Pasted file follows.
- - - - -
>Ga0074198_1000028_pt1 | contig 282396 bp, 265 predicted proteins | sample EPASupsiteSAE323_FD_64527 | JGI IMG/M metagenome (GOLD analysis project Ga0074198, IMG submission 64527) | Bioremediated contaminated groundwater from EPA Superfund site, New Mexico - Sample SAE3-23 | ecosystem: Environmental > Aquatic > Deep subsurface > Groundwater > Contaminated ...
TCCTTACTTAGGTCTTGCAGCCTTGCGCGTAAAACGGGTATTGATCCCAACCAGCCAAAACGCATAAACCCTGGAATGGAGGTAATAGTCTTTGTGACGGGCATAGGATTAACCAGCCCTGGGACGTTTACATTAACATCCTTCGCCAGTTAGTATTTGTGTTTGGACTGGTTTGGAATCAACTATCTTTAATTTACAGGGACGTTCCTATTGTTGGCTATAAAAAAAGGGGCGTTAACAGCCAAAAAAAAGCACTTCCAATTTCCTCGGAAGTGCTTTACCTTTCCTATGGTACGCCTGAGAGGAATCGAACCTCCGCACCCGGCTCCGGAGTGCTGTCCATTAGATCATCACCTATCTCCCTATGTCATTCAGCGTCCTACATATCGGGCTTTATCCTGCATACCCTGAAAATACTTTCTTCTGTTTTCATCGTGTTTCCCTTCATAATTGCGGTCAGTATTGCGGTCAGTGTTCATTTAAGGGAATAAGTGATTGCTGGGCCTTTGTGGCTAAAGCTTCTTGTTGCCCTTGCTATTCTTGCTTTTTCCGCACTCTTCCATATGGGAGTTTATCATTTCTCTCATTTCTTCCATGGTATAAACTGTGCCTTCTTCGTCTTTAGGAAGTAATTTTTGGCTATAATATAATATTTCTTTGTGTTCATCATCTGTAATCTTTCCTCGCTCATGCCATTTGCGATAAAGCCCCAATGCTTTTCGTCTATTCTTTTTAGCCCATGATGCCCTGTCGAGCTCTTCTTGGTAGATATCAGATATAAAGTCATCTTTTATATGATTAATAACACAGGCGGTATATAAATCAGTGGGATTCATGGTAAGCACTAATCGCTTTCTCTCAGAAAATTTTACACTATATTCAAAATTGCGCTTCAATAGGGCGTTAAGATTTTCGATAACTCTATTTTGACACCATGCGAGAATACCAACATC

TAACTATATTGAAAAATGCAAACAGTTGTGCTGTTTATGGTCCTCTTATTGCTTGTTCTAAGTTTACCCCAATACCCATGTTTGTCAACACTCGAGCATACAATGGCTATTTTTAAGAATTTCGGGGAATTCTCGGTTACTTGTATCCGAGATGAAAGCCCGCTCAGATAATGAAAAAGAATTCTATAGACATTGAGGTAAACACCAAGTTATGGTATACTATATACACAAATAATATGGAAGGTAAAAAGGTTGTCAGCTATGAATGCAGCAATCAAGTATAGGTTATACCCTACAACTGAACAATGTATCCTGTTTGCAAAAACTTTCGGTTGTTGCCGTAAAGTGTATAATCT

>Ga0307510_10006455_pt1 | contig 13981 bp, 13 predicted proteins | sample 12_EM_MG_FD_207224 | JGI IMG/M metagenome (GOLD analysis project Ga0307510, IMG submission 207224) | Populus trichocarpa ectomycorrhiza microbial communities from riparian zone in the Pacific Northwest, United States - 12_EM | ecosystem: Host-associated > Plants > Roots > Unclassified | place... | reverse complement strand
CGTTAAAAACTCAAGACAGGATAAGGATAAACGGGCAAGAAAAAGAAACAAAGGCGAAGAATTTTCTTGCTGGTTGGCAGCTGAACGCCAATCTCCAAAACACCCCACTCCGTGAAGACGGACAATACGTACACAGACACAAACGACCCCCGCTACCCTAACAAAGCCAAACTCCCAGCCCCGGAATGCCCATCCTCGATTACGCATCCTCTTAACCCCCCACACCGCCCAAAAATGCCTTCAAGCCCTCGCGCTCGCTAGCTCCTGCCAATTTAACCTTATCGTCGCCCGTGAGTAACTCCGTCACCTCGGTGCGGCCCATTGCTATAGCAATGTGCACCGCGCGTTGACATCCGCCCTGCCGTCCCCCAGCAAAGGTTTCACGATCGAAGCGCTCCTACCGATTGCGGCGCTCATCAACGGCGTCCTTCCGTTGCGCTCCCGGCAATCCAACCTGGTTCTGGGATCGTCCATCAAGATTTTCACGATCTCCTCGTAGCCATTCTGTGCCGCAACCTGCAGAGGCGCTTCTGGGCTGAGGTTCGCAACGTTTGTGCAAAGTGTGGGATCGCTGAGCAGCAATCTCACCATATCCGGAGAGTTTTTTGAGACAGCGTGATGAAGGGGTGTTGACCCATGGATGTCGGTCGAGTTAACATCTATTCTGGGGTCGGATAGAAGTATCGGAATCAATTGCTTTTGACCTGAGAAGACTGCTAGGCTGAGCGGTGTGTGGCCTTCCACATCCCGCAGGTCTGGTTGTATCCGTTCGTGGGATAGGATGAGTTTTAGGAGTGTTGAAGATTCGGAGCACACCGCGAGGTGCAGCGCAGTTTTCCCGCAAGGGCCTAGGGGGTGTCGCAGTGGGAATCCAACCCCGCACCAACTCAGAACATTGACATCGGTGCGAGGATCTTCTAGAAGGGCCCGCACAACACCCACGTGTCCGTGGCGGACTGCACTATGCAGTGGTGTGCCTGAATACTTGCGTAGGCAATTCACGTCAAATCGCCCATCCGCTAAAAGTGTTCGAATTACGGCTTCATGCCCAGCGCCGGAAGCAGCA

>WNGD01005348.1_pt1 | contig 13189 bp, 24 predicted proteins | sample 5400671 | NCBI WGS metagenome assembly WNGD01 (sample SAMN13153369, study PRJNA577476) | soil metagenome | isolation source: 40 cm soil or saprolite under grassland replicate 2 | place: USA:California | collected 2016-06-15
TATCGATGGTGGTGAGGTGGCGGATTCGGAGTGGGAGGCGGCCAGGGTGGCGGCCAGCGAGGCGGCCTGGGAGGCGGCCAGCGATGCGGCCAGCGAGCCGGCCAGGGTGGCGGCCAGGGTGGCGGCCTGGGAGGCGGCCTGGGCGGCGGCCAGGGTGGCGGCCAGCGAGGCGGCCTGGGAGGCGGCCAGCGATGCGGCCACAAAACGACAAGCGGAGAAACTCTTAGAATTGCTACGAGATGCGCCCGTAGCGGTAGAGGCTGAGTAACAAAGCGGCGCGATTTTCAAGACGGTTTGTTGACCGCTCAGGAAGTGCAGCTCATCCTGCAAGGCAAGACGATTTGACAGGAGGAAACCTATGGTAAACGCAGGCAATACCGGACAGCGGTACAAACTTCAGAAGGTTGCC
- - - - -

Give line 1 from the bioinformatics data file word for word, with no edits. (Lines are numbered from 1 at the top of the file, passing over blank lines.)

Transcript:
>Ga0074198_1000028_pt1 | contig 282396 bp, 265 predicted proteins | sample EPASupsiteSAE323_FD_64527 | JGI IMG/M metagenome (GOLD analysis project Ga0074198, IMG submission 64527) | Bioremediated contaminated groundwater from EPA Superfund site, New Mexico - Sample SAE3-23 | ecosystem: Environmental > Aquatic > Deep subsurface > Groundwater > Contaminated ...